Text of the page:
Hierarchical regression “is the practice of building successive linear regression models, each adding more predictors. For example, one common practice is to start by adding only demographic control variables to the model in one step. In the next model, you can add predictors of interest, to see if they predict the DV above and beyond the effect of the controls. You’re actually building separate but related models in each step. But SPSS has a nice function where it will compare the models, and actually test if successive models fit better than previous ones. So hierarchical regression is really a series of regular old OLS regression models–nothing fancy, really.

    Accessed from the Link Below

    https://www.theanalysisfactor.com/confusing-statistical-term-4-hierarchical-regression-vs-hierarchical-model/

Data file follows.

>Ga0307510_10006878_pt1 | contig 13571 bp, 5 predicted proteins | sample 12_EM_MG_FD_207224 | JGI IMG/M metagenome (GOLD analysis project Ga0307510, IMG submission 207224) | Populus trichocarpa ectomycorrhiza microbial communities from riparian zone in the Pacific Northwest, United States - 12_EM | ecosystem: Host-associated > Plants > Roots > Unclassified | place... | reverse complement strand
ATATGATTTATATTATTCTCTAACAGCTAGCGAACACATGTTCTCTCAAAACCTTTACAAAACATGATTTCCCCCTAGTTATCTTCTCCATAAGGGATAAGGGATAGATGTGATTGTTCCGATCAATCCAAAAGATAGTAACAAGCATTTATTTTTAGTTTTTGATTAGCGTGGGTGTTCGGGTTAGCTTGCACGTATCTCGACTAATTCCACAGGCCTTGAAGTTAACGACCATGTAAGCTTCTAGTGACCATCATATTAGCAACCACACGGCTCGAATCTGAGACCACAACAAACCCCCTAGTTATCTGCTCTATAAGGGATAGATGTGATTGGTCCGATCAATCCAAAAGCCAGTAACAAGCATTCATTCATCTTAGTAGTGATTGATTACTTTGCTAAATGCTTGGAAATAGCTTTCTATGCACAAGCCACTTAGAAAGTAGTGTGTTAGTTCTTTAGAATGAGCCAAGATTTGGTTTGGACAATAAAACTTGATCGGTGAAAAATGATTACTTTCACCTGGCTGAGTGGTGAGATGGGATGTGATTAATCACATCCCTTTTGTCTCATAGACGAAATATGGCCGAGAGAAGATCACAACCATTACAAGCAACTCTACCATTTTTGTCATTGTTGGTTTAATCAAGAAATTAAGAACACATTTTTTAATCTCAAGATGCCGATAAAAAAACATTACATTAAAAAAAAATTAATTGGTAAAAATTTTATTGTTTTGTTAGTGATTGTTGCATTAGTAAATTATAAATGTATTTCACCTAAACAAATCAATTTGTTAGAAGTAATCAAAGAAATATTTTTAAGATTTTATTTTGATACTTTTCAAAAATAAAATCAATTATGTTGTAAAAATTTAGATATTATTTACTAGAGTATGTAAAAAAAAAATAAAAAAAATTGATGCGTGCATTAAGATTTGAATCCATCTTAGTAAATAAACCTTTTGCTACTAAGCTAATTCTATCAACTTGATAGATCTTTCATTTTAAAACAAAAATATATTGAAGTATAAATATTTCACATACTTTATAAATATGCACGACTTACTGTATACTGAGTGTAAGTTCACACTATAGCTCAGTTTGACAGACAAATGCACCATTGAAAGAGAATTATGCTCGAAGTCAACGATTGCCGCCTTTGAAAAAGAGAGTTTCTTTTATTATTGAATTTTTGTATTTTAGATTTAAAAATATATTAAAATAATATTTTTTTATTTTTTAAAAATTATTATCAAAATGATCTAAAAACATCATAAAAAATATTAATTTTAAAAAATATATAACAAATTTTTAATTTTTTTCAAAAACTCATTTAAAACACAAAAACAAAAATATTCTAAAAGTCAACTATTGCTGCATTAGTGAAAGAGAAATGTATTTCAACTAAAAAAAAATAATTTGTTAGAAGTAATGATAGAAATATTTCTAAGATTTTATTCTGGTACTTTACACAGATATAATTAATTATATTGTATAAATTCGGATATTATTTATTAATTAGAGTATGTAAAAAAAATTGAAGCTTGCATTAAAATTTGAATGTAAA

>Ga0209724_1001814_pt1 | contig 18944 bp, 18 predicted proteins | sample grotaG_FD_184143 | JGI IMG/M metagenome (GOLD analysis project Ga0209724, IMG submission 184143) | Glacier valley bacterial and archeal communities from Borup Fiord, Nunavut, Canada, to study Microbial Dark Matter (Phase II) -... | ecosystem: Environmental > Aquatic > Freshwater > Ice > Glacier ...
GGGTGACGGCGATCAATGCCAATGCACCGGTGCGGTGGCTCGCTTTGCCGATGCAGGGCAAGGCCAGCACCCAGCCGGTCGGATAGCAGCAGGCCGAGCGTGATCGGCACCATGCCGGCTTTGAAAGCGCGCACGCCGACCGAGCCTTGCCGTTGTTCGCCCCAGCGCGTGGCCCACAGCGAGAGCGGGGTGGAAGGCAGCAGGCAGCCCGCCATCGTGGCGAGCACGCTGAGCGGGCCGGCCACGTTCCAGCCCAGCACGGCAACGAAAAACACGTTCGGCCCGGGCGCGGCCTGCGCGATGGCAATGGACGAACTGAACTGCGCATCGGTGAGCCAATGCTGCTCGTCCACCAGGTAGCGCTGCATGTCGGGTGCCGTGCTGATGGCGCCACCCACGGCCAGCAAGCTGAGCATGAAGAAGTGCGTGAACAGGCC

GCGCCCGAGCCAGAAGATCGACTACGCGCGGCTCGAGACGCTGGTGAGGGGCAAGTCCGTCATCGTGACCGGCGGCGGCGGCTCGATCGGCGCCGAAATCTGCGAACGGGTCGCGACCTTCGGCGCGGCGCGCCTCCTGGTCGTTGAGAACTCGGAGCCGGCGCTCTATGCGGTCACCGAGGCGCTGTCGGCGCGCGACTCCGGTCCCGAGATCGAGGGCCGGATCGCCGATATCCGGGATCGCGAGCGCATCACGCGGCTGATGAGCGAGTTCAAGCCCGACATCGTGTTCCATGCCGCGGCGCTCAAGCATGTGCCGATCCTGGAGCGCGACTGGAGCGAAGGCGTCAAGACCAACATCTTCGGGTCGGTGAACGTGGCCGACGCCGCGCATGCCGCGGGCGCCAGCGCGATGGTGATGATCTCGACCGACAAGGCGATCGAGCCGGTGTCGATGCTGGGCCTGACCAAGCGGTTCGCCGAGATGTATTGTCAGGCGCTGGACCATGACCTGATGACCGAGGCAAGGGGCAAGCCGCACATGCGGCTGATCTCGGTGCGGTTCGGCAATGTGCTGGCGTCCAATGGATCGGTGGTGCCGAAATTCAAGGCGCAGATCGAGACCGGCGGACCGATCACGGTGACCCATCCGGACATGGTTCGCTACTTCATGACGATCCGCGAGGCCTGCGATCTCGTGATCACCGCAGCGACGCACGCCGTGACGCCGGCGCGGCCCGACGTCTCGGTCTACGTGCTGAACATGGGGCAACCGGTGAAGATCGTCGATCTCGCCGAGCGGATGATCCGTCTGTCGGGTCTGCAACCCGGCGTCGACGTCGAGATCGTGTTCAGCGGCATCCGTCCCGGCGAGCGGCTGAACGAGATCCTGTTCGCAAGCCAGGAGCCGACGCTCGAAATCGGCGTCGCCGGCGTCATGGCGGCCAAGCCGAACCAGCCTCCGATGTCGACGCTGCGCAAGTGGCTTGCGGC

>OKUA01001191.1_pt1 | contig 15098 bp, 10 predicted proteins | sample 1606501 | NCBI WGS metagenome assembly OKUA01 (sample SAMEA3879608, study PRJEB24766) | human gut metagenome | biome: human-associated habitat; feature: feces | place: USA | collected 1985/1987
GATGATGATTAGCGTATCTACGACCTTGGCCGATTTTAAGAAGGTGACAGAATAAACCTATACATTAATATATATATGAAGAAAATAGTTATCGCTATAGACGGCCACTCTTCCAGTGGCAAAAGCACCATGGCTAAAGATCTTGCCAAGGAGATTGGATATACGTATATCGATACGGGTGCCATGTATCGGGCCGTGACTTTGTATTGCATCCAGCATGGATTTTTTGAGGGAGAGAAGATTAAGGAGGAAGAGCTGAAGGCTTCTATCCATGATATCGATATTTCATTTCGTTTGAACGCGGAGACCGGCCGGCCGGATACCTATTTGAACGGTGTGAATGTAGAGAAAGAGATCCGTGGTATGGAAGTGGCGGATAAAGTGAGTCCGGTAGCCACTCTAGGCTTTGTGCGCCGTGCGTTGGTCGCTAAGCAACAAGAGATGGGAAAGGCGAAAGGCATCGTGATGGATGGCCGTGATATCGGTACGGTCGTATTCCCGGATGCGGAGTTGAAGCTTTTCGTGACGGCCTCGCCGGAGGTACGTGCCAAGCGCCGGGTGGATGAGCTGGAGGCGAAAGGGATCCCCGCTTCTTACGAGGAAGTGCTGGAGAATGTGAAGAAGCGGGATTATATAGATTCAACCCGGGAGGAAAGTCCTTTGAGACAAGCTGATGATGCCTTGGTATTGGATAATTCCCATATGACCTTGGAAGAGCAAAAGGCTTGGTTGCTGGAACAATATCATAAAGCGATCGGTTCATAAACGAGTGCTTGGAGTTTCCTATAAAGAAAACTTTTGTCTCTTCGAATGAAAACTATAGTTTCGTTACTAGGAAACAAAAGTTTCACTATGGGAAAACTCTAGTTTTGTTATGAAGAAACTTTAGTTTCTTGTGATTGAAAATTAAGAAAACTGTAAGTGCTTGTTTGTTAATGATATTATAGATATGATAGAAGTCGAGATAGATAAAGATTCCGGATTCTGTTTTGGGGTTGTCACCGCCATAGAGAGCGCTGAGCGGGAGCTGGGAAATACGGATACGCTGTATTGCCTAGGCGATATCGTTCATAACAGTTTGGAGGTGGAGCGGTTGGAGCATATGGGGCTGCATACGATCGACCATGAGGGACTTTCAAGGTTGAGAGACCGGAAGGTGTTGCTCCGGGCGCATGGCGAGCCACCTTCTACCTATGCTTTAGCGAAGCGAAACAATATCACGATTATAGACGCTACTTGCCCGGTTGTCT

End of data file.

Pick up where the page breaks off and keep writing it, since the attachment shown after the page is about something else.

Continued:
11. 11.

    Calculating, Interpreting, and Reporting Cronbach’s Alpha Reliability Coefficient for Likert-Type Scales Gliem, Joseph A. and Gliem, Rosemary R 2003.

  12. 12.

    VIF: Exceed 3 then we may probably have multicollinearity

    Exceed 5 then we are very likely to have multicollinearity.

    Tolerance: Below 3 then we may probably have multicollinearity

    Below 5 then we are very likely to have multicollinearity.

  13. 13.

    The R value indicates the multiple correlation coefficient between all the entered independent variables and the dependent variable.

Abbreviations

MSME:

Micro Small and Medium Enterprise

SFP:

Subjective Firm performance

SMEs:

Small and medium enterprises

SMP:

Subjective Measures of performance

SSI:

Small Scale Industries

VIF:

Value Inflation Factors

References

  1. Aldrich, H., & Zimmer, C. (1986). Entrepreneurship through social networks. In The art and science of entrepreneurship (pp. 3–23). Cambridge, MA: Ballinger Retrieved from https://scholar.google.co.in/scholar?hl=en&as_sdt=0%2C5&q=Aldrich%2C+H.%2C+%26+Zimmer%2C+C.+%281986%29.+Entrepreneurship+through+social+networks.+In+The+art+and+science+of+entrepreneurship+%28pp.+3%E2%80%93+.